A soldier patrols the street next to a house fire in the Garden District of New Orleans, Sept. 6, 2005. Fires continue to break out across the flood-besieged city that has little running water, causing a fierce challenge for the New Orleans Fire Dept.
Leonard Thomas, 23, cries after a SWAT team burst into the flooded home in which he and his family were living, Sept. 5, 2005. Neighbors had reported that they were squatting in the house in the wake of Hurricane Katrina but the authorities left after his family proved they owned the house. Some rescuers are not taking any more food and water to those who have decided to stay, in an effort to force them out.
A prisoner is handcuffed as he is processed in New Orleans temporary jail, Sept. 5, 2005, in New Orleans.
Prisoners are seen in a holding cell in New Orleans' temporary jail, Sept. 5, 2005. The city's bus and train terminal has been converted into a booking and holding facility. It can house 700 prisoners.
Members of the Massachusetts Nation Guard's 181st Infantry Battalion, Bravo Company, pick up their gear to carry to a waiting truck on the grounds of the Massachusetts Military Reserve's Camp Edwards in Bourne, Mass., Sept. 5, 2005, before deploying to the Gulf Coast in the aftermath of Hurricane Katrina.
A police officer, left, removes a child from a home as officers look for a man following a domestic dispute over some stolen items, Sept. 3, 2005, in Biloxi, Miss.
Sgt. Robert Stanley, of 2nd Battalion, 505th Parachute Infantry Regiment, from Fort Bragg's 82nd Airborne Division, patrols the flooded streets of the French Quarter of New Orleans, Sept. 4, 2005.
A hand-painted sign outside a New Orleans business warns away looters in the wake of Hurricane Katrina, Sept. 1, 2005. Ethicists and social psychologists said in interviews that rules of human behavior, including respect for others' property and for social order itself, dissolve quickly in desperate circumstances like the storm's aftermath.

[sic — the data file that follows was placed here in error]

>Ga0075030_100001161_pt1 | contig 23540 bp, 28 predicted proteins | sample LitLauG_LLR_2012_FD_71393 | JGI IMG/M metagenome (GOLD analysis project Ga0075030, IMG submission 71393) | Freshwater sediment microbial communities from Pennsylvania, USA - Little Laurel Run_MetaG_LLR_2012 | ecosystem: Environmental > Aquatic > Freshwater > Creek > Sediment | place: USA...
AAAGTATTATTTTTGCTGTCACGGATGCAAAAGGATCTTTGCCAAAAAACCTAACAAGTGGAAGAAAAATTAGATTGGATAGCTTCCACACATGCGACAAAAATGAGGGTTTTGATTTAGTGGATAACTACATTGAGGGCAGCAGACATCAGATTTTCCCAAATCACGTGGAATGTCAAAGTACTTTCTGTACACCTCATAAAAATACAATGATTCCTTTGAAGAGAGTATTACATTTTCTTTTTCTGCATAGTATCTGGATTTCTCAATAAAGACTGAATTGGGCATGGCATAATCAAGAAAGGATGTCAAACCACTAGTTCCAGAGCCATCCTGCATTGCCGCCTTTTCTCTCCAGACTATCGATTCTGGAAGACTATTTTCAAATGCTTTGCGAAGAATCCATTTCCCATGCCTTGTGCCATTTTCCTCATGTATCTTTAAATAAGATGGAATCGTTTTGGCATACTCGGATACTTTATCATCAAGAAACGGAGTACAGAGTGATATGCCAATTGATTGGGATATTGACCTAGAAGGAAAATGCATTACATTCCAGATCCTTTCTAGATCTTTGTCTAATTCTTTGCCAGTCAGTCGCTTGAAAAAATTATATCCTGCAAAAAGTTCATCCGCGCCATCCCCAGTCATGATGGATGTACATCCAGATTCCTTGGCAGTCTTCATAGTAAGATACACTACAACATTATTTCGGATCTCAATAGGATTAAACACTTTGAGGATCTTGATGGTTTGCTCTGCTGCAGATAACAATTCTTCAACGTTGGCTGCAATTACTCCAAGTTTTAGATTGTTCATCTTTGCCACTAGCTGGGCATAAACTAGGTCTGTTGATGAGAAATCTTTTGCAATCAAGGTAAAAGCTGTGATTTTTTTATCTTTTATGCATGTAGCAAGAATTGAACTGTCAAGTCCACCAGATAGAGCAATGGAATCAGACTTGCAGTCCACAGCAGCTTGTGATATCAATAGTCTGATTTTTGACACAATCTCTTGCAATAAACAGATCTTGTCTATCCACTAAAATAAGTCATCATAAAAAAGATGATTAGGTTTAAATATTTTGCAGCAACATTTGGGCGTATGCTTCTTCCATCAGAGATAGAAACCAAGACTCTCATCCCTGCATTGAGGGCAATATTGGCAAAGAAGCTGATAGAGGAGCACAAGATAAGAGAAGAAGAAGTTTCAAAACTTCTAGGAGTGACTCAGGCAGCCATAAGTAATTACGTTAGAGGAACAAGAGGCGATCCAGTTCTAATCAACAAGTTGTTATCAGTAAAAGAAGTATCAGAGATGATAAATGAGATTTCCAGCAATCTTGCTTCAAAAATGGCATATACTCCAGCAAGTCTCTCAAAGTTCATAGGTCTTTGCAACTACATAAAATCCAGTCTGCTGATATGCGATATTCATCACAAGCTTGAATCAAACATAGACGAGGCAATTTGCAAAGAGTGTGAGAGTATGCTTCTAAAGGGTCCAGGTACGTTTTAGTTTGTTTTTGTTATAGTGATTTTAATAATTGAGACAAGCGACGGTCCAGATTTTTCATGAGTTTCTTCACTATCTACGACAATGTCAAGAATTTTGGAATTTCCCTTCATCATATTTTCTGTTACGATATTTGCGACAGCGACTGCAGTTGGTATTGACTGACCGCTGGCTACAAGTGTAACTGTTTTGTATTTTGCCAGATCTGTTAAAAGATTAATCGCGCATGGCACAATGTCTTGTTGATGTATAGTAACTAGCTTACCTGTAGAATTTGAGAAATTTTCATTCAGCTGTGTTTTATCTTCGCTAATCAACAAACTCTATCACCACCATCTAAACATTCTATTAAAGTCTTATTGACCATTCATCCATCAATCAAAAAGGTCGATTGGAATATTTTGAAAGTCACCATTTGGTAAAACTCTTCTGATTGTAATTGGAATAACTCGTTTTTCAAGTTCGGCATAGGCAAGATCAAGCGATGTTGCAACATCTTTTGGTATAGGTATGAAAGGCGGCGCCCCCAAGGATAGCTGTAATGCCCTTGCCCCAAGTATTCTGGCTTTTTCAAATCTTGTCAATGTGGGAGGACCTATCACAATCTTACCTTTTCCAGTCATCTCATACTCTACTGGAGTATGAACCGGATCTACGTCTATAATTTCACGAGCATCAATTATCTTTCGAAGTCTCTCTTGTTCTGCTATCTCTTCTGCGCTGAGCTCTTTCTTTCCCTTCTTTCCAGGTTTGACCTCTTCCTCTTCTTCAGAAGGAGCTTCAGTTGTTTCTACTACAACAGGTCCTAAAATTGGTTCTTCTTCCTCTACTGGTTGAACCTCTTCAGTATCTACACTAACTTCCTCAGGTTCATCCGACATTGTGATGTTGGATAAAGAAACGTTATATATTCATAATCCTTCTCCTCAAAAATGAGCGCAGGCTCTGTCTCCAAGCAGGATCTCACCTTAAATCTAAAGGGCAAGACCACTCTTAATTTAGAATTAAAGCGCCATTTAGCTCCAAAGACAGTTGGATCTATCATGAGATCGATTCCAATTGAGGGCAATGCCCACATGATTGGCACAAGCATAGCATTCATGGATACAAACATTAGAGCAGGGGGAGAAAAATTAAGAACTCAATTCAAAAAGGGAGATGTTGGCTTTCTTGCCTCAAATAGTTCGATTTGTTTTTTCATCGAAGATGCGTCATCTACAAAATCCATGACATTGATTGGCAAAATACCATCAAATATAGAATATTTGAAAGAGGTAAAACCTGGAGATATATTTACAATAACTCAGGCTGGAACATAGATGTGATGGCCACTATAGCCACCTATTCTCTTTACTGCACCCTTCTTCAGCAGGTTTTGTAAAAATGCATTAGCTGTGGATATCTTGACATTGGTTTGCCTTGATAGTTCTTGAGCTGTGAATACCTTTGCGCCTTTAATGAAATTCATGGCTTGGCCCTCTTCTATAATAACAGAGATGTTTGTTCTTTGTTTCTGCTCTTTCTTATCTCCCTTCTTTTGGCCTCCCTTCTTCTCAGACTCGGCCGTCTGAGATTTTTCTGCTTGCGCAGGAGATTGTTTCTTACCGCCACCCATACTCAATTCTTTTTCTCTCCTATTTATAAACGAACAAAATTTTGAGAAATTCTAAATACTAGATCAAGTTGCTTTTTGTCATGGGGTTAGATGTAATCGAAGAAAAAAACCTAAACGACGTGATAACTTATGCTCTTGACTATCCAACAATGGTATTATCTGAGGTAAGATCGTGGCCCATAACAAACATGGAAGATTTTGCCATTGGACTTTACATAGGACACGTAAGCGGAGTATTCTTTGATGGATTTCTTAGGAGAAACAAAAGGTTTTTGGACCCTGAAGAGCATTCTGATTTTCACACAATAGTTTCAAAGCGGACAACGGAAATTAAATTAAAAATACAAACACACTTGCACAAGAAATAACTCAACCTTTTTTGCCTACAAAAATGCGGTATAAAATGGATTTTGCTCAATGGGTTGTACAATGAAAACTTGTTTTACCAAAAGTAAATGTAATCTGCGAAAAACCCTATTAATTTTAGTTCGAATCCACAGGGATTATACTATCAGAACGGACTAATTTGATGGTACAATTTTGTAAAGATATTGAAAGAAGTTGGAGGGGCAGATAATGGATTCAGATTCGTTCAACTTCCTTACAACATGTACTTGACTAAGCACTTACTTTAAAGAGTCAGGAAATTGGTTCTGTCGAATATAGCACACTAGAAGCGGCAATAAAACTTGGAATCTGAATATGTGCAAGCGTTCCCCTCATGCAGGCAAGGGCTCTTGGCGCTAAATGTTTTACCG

Deputy U.S. Marshal Donnie Turner guards a phone company's downtown office in New Orleans, Sept. 1, 2005. Following Hurricane Katrina New Orleans has been the scene of looting and reports of sporadic violence.
A heavily armed Coast Guard sailor maintains a vigil around the facility in New Orleans, Sept. 1, 2005. The facility is under heavy guard after incidents of rampant looting and a general breakdown of society following Hurricane Katrina.
Earl Baker holds armfuls of hygiene products he took from the shelves of a pharmacy in New Orleans, Sept. 1, 2005. Area residents have been looting the store, many explaining that they have no other way to get necessities in the aftermath of Hurricane Katrina.
A SWAT team drives past flood victims waiting at the Convention Center in New Orleans, Sept. 1, 2005.
A New Orleans police officer keeps watch over a section of the French Quarter in New Orleans, Sept. 1, 2005.
A Rite Aid Drug Store in New Orleans had its front door pried open by someone driving a forklift, Aug. 31, 2005. Police officers came by a short time later and stopped at the drug store but did little to stop the looters who were taking food from the store.
Looters drive off with a trunk full of beer after raiding a Rite Aid Drug Store in New Orlean, Aug. 31, 2005.
Art Depodesta stands outside his restaurant and bar armed with a shotgun to thwart potential looters during the aftermath of Hurricane Katrina in the Uptown section of New Orleans Aug. 30, 2005. Depodesta said he was forced to fire over the heads of looters earlier in the day.
New Orleans Police Officer M. Wilson speaks to a resident on Canal Street, Aug. 30, 2005, in New Orleans.
Looters make off with merchandise from several downtown businesses in New Orleans, Aug. 30, 2005, after Hurricane Katrina hit the area.
A young man walks through chest-deep flood water after looting a grocery store in New Orleans, Aug. 30, 2005.
A woman walks through chest-deep water as she heads to loot a grocery store in New Orleans, Aug. 30, 2005, as floodwaters continue to rise.